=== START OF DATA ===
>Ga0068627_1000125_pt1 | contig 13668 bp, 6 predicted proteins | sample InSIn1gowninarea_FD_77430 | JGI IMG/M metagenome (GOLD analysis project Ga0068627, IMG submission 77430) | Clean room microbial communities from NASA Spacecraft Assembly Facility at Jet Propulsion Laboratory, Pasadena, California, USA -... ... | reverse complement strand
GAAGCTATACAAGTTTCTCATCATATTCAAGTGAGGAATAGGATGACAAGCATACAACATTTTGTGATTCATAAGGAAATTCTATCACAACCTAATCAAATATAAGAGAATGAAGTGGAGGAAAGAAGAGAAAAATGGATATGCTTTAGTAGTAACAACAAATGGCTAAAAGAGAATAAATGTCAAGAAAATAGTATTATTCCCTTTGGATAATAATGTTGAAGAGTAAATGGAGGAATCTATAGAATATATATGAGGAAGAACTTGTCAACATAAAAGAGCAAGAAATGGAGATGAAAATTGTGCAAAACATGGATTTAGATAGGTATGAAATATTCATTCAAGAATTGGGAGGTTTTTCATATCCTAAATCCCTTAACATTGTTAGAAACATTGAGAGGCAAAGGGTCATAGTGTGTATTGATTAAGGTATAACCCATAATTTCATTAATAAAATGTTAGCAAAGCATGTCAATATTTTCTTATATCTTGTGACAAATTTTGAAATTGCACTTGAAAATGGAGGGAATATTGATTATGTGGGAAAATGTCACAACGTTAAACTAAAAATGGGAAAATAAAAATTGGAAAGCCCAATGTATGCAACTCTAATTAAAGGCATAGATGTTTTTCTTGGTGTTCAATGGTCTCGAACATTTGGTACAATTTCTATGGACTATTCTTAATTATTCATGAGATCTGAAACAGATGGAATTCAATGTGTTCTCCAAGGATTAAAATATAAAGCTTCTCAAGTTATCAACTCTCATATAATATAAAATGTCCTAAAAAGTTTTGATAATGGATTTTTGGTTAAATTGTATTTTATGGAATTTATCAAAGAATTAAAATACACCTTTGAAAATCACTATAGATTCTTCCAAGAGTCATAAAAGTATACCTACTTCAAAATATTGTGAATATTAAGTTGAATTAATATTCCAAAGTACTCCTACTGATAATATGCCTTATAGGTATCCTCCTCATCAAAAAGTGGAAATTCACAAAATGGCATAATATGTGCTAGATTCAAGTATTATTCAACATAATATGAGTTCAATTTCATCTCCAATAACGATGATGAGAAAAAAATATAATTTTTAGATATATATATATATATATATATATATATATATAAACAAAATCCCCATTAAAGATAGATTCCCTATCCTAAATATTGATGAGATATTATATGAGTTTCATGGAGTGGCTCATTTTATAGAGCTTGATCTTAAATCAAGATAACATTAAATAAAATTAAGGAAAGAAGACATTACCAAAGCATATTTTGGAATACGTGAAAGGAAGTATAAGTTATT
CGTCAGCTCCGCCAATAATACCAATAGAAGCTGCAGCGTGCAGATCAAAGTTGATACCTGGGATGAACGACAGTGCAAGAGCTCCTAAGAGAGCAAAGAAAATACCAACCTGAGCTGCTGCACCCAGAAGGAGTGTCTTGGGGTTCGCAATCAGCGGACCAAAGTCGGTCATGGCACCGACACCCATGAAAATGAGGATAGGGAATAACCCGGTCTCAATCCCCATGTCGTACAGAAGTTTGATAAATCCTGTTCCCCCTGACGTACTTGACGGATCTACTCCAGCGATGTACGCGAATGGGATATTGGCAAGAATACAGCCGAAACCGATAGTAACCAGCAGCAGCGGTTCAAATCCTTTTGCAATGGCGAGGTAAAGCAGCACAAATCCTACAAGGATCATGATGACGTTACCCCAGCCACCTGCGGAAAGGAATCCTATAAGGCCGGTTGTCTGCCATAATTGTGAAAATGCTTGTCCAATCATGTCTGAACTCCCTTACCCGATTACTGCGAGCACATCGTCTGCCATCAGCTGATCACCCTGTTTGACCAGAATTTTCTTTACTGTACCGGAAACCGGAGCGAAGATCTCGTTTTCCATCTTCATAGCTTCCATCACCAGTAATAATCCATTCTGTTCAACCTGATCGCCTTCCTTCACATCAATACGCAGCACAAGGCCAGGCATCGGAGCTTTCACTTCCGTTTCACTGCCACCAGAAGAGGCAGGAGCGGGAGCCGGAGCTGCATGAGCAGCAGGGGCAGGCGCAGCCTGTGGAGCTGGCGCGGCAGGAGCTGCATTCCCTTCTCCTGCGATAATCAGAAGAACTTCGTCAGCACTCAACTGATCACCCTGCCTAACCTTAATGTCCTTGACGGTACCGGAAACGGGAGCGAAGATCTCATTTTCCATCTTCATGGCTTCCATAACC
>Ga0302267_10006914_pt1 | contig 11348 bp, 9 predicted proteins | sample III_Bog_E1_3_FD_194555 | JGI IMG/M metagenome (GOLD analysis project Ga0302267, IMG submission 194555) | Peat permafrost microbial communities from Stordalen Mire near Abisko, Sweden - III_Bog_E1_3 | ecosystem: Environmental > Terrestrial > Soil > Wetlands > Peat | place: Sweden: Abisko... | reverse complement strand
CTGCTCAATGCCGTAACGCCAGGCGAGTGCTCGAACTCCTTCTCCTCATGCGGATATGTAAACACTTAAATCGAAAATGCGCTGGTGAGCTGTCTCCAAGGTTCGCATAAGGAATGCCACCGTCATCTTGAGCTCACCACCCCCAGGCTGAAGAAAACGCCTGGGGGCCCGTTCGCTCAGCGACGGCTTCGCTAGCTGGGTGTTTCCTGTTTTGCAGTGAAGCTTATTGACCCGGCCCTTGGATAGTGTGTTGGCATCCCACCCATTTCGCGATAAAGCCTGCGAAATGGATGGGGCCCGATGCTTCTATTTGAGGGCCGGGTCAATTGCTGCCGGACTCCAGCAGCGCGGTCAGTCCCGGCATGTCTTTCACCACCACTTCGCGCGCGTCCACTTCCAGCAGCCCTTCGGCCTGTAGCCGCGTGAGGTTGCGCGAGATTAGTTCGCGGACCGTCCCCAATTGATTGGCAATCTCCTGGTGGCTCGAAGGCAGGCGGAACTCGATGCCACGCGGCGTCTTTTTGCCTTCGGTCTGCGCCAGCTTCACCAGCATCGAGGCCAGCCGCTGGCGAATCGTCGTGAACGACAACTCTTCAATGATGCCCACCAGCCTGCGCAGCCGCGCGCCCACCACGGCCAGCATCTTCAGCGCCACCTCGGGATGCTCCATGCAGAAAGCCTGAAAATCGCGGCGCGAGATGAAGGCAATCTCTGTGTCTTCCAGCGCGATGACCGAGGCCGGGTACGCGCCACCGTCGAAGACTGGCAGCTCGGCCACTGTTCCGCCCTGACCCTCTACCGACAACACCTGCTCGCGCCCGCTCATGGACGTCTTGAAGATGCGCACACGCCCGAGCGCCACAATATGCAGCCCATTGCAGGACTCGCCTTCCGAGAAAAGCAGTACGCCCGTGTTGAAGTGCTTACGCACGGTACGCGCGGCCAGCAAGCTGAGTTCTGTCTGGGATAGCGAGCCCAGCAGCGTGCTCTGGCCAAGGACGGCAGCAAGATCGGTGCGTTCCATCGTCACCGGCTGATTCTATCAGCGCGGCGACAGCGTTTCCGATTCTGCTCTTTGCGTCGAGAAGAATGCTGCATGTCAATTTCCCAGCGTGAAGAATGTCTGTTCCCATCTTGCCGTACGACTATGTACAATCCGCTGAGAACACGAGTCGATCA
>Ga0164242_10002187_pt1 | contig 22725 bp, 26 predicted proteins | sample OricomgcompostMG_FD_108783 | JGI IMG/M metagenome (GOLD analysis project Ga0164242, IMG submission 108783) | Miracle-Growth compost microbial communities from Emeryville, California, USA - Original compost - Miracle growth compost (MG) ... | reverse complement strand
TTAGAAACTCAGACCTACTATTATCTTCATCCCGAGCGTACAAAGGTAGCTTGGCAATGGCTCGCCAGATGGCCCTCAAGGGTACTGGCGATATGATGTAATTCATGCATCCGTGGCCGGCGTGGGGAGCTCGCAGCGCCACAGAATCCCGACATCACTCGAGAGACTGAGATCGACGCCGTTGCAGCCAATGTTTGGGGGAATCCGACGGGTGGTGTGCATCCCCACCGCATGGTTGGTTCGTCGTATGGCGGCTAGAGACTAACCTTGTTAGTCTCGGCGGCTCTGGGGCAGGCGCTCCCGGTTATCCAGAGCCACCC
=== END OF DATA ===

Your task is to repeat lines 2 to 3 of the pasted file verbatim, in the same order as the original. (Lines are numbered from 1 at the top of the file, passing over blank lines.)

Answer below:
GAAGCTATACAAGTTTCTCATCATATTCAAGTGAGGAATAGGATGACAAGCATACAACATTTTGTGATTCATAAGGAAATTCTATCACAACCTAATCAAATATAAGAGAATGAAGTGGAGGAAAGAAGAGAAAAATGGATATGCTTTAGTAGTAACAACAAATGGCTAAAAGAGAATAAATGTCAAGAAAATAGTATTATTCCCTTTGGATAATAATGTTGAAGAGTAAATGGAGGAATCTATAGAATATATATGAGGAAGAACTTGTCAACATAAAAGAGCAAGAAATGGAGATGAAAATTGTGCAAAACATGGATTTAGATAGGTATGAAATATTCATTCAAGAATTGGGAGGTTTTTCATATCCTAAATCCCTTAACATTGTTAGAAACATTGAGAGGCAAAGGGTCATAGTGTGTATTGATTAAGGTATAACCCATAATTTCATTAATAAAATGTTAGCAAAGCATGTCAATATTTTCTTATATCTTGTGACAAATTTTGAAATTGCACTTGAAAATGGAGGGAATATTGATTATGTGGGAAAATGTCACAACGTTAAACTAAAAATGGGAAAATAAAAATTGGAAAGCCCAATGTATGCAACTCTAATTAAAGGCATAGATGTTTTTCTTGGTGTTCAATGGTCTCGAACATTTGGTACAATTTCTATGGACTATTCTTAATTATTCATGAGATCTGAAACAGATGGAATTCAATGTGTTCTCCAAGGATTAAAATATAAAGCTTCTCAAGTTATCAACTCTCATATAATATAAAATGTCCTAAAAAGTTTTGATAATGGATTTTTGGTTAAATTGTATTTTATGGAATTTATCAAAGAATTAAAATACACCTTTGAAAATCACTATAGATTCTTCCAAGAGTCATAAAAGTATACCTACTTCAAAATATTGTGAATATTAAGTTGAATTAATATTCCAAAGTACTCCTACTGATAATATGCCTTATAGGTATCCTCCTCATCAAAAAGTGGAAATTCACAAAATGGCATAATATGTGCTAGATTCAAGTATTATTCAACATAATATGAGTTCAATTTCATCTCCAATAACGATGATGAGAAAAAAATATAATTTTTAGATATATATATATATATATATATATATATATATAAACAAAATCCCCATTAAAGATAGATTCCCTATCCTAAATATTGATGAGATATTATATGAGTTTCATGGAGTGGCTCATTTTATAGAGCTTGATCTTAAATCAAGATAACATTAAATAAAATTAAGGAAAGAAGACATTACCAAAGCATATTTTGGAATACGTGAAAGGAAGTATAAGTTATT
CGTCAGCTCCGCCAATAATACCAATAGAAGCTGCAGCGTGCAGATCAAAGTTGATACCTGGGATGAACGACAGTGCAAGAGCTCCTAAGAGAGCAAAGAAAATACCAACCTGAGCTGCTGCACCCAGAAGGAGTGTCTTGGGGTTCGCAATCAGCGGACCAAAGTCGGTCATGGCACCGACACCCATGAAAATGAGGATAGGGAATAACCCGGTCTCAATCCCCATGTCGTACAGAAGTTTGATAAATCCTGTTCCCCCTGACGTACTTGACGGATCTACTCCAGCGATGTACGCGAATGGGATATTGGCAAGAATACAGCCGAAACCGATAGTAACCAGCAGCAGCGGTTCAAATCCTTTTGCAATGGCGAGGTAAAGCAGCACAAATCCTACAAGGATCATGATGACGTTACCCCAGCCACCTGCGGAAAGGAATCCTATAAGGCCGGTTGTCTGCCATAATTGTGAAAATGCTTGTCCAATCATGTCTGAACTCCCTTACCCGATTACTGCGAGCACATCGTCTGCCATCAGCTGATCACCCTGTTTGACCAGAATTTTCTTTACTGTACCGGAAACCGGAGCGAAGATCTCGTTTTCCATCTTCATAGCTTCCATCACCAGTAATAATCCATTCTGTTCAACCTGATCGCCTTCCTTCACATCAATACGCAGCACAAGGCCAGGCATCGGAGCTTTCACTTCCGTTTCACTGCCACCAGAAGAGGCAGGAGCGGGAGCCGGAGCTGCATGAGCAGCAGGGGCAGGCGCAGCCTGTGGAGCTGGCGCGGCAGGAGCTGCATTCCCTTCTCCTGCGATAATCAGAAGAACTTCGTCAGCACTCAACTGATCACCCTGCCTAACCTTAATGTCCTTGACGGTACCGGAAACGGGAGCGAAGATCTCATTTTCCATCTTCATGGCTTCCATAACC